‘Kiss’ brings the metatheatrical to the Wash. U. stage
A play within a play, a drama inside a drama, reveals the realities of a world of destruction.
This weekend, Washington University’s Performing Arts Department presented “Kiss,” a play by Guillermo Calderon. Many Wash. U. students contributed to this production by acting, designing the set and lights and working in the production crew. The play had two halves, each with a very different tone.
The first half consists of four students, senior Anna McConnell, senior Scott Greenberg, freshman Austin Moulder and sophomore Natalie Thurman portraying American actors in a soap opera-esque play within the play “Kiss” itself. They display a dramatic, over-the-top love story about betrayal between best friends set against the backdrop of the Syrian war. The play within a play ends with a dramatic death scene, but the comedy during this first half of the show was palpable: Almost every other line evoked unanimous laughter from the audience.
After the play’s actors conclude their act, one character reveals that she also directed the play. She explains that she and the other actors tried to reach the author of the play while rehearsing and learned that they could Skype with her that very night. The Syrian playwright (played by freshman Sabrina Sayed) lives in a Red Cross refugee camp, and comes on a projector screen with her translator (played by second year master’s student Tyler Parker).
As the characters, who had naively directed the humorous preceding play, begin to ask the author questions, they realize they have misrepresented aspects of the work because of their interpretation of the culture of wartime Syria. The playwright explains that the play is a fantasy in a world of destruction, where the people of Syria can gather to feel something other than the war.
However, it becomes clear that when performed in Syria the feeling of war was inescapable because Syrian viewers would watch the play through holes in their living rooms, hear gunshots in the background and understand the devastating reality of dialogue that the characters misinterpreted as humor.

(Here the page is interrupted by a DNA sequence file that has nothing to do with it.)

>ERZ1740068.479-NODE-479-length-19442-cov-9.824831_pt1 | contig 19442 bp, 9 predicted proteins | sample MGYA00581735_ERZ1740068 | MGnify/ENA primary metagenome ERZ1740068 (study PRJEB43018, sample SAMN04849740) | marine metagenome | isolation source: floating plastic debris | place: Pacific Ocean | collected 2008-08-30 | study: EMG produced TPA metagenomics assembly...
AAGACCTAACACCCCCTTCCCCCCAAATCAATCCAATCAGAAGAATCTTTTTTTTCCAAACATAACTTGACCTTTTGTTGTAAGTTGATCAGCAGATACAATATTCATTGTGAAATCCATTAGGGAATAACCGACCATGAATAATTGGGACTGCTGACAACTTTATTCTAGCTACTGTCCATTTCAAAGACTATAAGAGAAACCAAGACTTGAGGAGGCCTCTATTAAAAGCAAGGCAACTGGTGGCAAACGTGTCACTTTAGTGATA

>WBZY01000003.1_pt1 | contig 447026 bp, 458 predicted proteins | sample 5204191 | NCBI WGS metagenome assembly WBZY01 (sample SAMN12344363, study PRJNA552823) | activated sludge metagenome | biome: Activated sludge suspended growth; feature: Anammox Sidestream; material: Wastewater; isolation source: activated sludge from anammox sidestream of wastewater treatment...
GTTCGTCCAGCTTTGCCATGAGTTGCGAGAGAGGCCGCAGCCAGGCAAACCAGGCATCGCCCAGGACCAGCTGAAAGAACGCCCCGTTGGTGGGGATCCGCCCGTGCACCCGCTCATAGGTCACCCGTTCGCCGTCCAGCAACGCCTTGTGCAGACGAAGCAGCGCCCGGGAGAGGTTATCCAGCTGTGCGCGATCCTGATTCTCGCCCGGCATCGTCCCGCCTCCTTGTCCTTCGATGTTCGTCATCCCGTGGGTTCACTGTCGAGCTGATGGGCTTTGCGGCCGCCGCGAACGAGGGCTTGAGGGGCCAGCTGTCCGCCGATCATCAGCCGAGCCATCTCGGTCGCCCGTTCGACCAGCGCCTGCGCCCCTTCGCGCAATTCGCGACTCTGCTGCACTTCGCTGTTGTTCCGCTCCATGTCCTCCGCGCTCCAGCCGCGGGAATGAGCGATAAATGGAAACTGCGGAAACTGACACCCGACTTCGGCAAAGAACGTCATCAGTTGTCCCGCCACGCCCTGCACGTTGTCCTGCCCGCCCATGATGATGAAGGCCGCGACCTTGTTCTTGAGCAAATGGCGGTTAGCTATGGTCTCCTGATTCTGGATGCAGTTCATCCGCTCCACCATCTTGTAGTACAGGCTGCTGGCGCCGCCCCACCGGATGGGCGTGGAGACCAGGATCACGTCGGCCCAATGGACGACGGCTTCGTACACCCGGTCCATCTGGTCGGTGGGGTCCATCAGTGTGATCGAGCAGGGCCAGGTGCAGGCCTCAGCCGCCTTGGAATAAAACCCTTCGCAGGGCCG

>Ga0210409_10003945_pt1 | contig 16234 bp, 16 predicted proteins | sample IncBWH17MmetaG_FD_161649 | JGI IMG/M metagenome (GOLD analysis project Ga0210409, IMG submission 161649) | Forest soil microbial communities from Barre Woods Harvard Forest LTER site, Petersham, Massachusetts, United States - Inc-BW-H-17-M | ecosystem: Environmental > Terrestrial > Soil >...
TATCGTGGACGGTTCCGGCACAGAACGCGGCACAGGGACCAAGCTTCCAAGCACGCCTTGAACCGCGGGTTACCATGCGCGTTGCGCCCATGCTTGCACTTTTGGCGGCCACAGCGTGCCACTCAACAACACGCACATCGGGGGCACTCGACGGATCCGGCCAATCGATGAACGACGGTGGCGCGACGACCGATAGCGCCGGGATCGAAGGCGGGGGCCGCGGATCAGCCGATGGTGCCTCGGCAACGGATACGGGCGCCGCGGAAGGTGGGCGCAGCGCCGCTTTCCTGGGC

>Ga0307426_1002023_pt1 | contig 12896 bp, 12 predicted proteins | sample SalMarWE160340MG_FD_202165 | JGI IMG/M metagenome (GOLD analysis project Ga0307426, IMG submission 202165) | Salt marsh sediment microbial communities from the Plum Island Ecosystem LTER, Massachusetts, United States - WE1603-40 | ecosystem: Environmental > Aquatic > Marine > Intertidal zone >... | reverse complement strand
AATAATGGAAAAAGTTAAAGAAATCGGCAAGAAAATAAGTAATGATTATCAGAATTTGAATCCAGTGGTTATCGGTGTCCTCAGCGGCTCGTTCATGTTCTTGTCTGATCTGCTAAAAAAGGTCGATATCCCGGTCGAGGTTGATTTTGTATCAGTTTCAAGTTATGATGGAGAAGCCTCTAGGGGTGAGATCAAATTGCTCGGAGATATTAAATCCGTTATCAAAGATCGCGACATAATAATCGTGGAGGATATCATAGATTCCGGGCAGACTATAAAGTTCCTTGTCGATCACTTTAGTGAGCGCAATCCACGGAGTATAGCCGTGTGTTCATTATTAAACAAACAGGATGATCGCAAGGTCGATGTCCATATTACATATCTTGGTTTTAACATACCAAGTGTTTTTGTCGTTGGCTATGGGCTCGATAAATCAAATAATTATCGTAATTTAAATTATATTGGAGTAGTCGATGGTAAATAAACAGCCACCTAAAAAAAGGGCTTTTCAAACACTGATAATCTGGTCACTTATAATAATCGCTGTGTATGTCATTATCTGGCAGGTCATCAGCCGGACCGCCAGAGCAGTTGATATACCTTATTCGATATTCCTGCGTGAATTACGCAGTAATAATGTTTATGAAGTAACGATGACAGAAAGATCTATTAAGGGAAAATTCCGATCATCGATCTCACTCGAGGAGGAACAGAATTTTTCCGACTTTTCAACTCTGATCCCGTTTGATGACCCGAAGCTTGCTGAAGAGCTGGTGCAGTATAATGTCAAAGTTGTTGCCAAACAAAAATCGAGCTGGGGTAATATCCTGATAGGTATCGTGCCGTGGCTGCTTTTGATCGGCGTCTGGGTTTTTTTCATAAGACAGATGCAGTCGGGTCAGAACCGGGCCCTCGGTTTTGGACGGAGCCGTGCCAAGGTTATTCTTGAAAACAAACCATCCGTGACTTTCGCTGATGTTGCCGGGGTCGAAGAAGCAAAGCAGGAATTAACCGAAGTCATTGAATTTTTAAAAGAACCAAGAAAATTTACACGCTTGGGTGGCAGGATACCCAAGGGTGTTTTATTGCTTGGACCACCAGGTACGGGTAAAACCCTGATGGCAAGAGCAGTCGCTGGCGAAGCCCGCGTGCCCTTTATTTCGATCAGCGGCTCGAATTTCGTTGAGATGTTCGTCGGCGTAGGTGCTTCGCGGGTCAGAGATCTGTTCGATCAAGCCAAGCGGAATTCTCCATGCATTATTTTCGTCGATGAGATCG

For example, the actors believe that one character cheats on her boyfriend because she tells him that she kissed someone, whereas Syrians would know that “kiss” refers to being raped. Similarly, they believe that one character in the play dies of a broken heart, when in reality she had been dying from exposure to poisonous gas throughout the entire play.
The characters slowly begin to understand their mistakes. After the call ends, they decide to start the play over. The words are more or less the same, but this time, the play within a play takes a shift in tone. The actors evoke more intense emotions of despair and react more in tune with the situations they have now learned the truth about.
“It has just been an exciting experience seeing how you can take such lines and manifest them into different tones,” Moulder said. “Something can sound comical in the first half and somber in the second.”
Director William Whitaker explained that the script did not explicitly explain how the play should end. In the Performing Arts Department’s version, the characters tear down the living room walls to reveal devastation that represents the war in Syria, with a screen projecting scenes of civilians in the war.
The newly-enlightened actors continue the story beyond the character’s death which ended the original play and perform different scenarios, pushing the story further as they imagine what it could be like to live in Syria at this time. Whitaker believed that this represented the characters’ bravery to fail again.
“I think in that bravery, the play moves into this metatheatrical thing where Syria gets closer because we are willing to face it,” Whitaker explained. “The artists didn’t stay in their comfort zones, they [went] out to meet this terrible truth that is happening in the world.”
The Performing Arts Department production committee decided to pick a play this season that could act in response to a changing set of circumstances because of the last election, according to Whitaker. Moulder believed that this production could help Wash. U. students escape their bubble and come to terms with reality, as the characters in play did as well.
“These bubbles that we create and these communities that we try to stay a part of often limit us from seeing what is beyond,” Moulder said. “I think this is a perfect example in which we can recognize that we have this privilege here at Wash. U., being college students just going to class every day when there are people out there who are struggling just to stay alive.”
The tone of the audience reflected the tones of the play as well. The hearty laughter of the first half turned into a contemplative silence sprinkled with sniffles, as the audience attempted to take in the reality of devastation.
“I wanted to see if it was possible with a work of art to get people to just really get it to have some semblance of not just a headline, not just a thing you see on the news, but to really feel what it must be like or could be like to be in such a place,” Whitaker said. “I wanted that so that we are reminded of our privilege and our comfort, and are derailed by it [because] this could be you, this could be us.”